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I have the 2000 F250 PSD, and although it tows our 30' Airstream OK, I was somewhat surprised to find out that we were actually above the GCWR for our truck when we're hitched up, with my wife and I in the cab and with a full tank of fuel.

With the trailer's tongue weight of (what is it - 1200#?) transferred onto the tow vehicle, that doesn't leave a lot of room for the toys, etc. that I like to take with us in the back of the truck.

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Old 04-09-2006, 11:26 AM   #25
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If you meant above GVWR instead of GCWR, I could understand that. What's important is whether you have the auxiliary springs that engage when the load is heavy, to protect the last bit of suspension travel and keep the suspension from bottoming out.

I made the decision to buy the F250 after spending months on what was then FordDiesel.com (now TheDieselStop.com). This was at the end of 2002, and more than one member there had gone through the parts book and couldn't find a difference between an F250 with P275 tires and single-rear wheel F350 which had them standard, other than the model emblems, and on the 4WD the spacer between the axle and springs was 3.5" vs 2". Same frame size and thickness, same axles, same springs, same auxiliary/helper springs, brakes, etc. I verified that with Ford's Body Builder's book. The F250 was rated 8800 lb GVWR and the F350 9900 lb GVWR and were virtually identical trucks except for the 4WD model's jacked up rear end. They didn't do this on the 2WD models, which had the same rear end height.

My biggest complaint, posted loudly numerous times, was that Ford also didn't raise the GVWR to keep the bed payload right when you added options that put weight entirely (i.e. the 600 lb diesel) or significantly (400 lb 4WD and 200-400 lb larger cab) on the front axle. In other words, a gas 2WD standard cab long bed had a bed payload capacity of IIRC around 3,000 lbs and could use most of its rear GAWR, while the diesel 4WD long bed with the 200 lb heavier extended cab, only had a bed capacity of IIRC 1800 lbs on paper and couldn't get near the rear GAWR. Rear GAWR on the F350 was exactly 2 x the max load capacity of the P275 tires, while on the F250 it was exactly 2 x the max load capacity of the P245 tires, even if you had the P275 option. The F250's 8800 lb GVWR was nowhere near the 5,200 front GAWR plus 6,080 rear GAWR = 11,280 lbs, nor was the F350 GVWR near the sum of it's GAWRs.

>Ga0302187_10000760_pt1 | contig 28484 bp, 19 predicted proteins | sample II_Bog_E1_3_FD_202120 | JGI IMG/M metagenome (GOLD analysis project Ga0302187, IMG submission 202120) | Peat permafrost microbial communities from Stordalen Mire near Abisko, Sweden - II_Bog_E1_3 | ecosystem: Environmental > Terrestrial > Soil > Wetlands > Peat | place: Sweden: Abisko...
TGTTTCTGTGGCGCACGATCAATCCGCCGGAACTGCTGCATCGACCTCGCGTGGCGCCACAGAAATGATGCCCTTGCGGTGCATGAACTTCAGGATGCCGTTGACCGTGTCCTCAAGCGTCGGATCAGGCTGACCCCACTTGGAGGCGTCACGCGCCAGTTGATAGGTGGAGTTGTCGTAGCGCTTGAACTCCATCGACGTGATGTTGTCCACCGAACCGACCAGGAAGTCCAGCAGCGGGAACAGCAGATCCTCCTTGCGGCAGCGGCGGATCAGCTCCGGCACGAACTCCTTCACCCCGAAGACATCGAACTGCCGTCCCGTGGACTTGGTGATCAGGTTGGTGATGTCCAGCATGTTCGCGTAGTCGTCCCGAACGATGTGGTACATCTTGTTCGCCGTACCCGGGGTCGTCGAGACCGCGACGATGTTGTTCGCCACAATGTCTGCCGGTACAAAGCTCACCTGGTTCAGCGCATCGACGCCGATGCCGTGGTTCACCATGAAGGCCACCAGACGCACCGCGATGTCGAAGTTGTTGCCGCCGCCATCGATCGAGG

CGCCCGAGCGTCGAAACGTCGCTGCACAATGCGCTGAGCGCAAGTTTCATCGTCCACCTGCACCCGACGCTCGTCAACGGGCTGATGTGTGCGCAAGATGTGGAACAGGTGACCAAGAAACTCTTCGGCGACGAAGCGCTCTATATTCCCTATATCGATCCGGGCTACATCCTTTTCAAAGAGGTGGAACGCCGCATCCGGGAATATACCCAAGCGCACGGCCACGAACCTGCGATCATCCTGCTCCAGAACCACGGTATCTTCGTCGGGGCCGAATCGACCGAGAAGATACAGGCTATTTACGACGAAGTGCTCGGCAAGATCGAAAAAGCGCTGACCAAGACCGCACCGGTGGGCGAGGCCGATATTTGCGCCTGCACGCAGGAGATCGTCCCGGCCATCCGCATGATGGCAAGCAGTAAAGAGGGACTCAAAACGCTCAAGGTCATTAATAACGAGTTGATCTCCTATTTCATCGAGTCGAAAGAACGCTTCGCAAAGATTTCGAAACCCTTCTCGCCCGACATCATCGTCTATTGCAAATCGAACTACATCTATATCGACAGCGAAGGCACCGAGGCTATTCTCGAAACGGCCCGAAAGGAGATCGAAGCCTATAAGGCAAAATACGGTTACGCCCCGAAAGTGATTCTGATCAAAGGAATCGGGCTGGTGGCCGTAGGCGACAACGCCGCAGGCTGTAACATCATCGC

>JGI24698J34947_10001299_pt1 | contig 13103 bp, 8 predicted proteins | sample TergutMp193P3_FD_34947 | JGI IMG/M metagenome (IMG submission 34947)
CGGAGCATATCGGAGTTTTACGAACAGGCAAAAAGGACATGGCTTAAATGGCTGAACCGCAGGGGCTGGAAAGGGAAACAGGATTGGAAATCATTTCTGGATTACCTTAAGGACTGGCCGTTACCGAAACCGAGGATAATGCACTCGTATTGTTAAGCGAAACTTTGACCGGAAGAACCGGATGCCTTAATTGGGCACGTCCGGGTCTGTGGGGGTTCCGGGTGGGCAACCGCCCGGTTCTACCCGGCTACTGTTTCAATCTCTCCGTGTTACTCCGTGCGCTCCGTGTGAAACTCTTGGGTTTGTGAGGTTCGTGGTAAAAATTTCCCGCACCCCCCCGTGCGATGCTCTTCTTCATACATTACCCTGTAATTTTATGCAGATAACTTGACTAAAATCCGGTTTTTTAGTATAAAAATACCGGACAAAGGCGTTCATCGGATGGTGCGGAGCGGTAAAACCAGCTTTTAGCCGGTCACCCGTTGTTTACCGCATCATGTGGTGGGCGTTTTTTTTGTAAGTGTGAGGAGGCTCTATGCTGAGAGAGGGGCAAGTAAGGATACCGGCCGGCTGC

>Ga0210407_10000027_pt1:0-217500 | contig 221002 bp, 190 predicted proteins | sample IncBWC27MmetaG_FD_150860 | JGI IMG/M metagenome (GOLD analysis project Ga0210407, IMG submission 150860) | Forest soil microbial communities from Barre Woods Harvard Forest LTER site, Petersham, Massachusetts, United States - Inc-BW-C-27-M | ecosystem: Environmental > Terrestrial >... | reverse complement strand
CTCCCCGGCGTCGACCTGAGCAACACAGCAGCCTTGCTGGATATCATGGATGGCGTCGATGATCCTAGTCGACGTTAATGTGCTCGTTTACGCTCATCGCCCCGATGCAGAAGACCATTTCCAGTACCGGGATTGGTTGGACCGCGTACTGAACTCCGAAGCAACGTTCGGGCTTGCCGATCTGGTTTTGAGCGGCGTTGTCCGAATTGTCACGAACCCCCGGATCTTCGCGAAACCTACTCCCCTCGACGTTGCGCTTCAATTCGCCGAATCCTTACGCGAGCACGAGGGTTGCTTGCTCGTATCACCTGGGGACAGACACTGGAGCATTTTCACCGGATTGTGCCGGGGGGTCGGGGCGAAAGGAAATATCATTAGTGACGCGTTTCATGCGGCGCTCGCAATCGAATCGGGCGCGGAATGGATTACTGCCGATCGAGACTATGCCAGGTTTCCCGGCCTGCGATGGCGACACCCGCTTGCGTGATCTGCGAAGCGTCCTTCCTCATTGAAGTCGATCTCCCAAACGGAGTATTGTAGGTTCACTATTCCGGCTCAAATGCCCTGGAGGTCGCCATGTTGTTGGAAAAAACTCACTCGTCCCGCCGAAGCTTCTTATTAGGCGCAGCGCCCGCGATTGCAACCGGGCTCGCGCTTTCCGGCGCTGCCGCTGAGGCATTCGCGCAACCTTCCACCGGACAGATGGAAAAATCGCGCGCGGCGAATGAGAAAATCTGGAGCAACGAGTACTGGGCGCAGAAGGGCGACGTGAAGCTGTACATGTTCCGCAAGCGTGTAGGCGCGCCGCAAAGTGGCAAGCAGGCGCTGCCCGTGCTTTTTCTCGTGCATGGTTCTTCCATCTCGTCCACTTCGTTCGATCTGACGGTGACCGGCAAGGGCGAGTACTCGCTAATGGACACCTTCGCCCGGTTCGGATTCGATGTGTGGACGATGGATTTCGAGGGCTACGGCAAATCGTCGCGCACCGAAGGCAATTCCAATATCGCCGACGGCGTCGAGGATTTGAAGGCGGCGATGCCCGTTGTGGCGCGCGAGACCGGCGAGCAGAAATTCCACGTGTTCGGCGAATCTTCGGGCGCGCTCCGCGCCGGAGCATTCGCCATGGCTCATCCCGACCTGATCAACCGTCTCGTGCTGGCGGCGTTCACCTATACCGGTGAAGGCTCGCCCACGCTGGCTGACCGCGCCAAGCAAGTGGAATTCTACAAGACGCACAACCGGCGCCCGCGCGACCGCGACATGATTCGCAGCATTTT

Besides license plates costing more for the F350 in Ohio, and insurance being slightly higher, my biggest problem was how high the F350's rear end was. It was known to hit the bottom of some fifth-wheels, and for some time, Ford was replacing the 3.5" blocks with 2" blocks at no cost to 4WD F350 owners. But by the end of 2002, they'd stopped doing that. What that meant for a travel trailer was that we'd have to pay for it ourselves to lower the F350 to F250 height, or use an 8" drop head versus a 6" head, and the longer the drop, the more leverage the load pulling on the hitch head has to twist the hitch receiver frame. It also meant a 2" higher tailgate for me to have to jump up on, or lift cargo such as the EU2000s onto.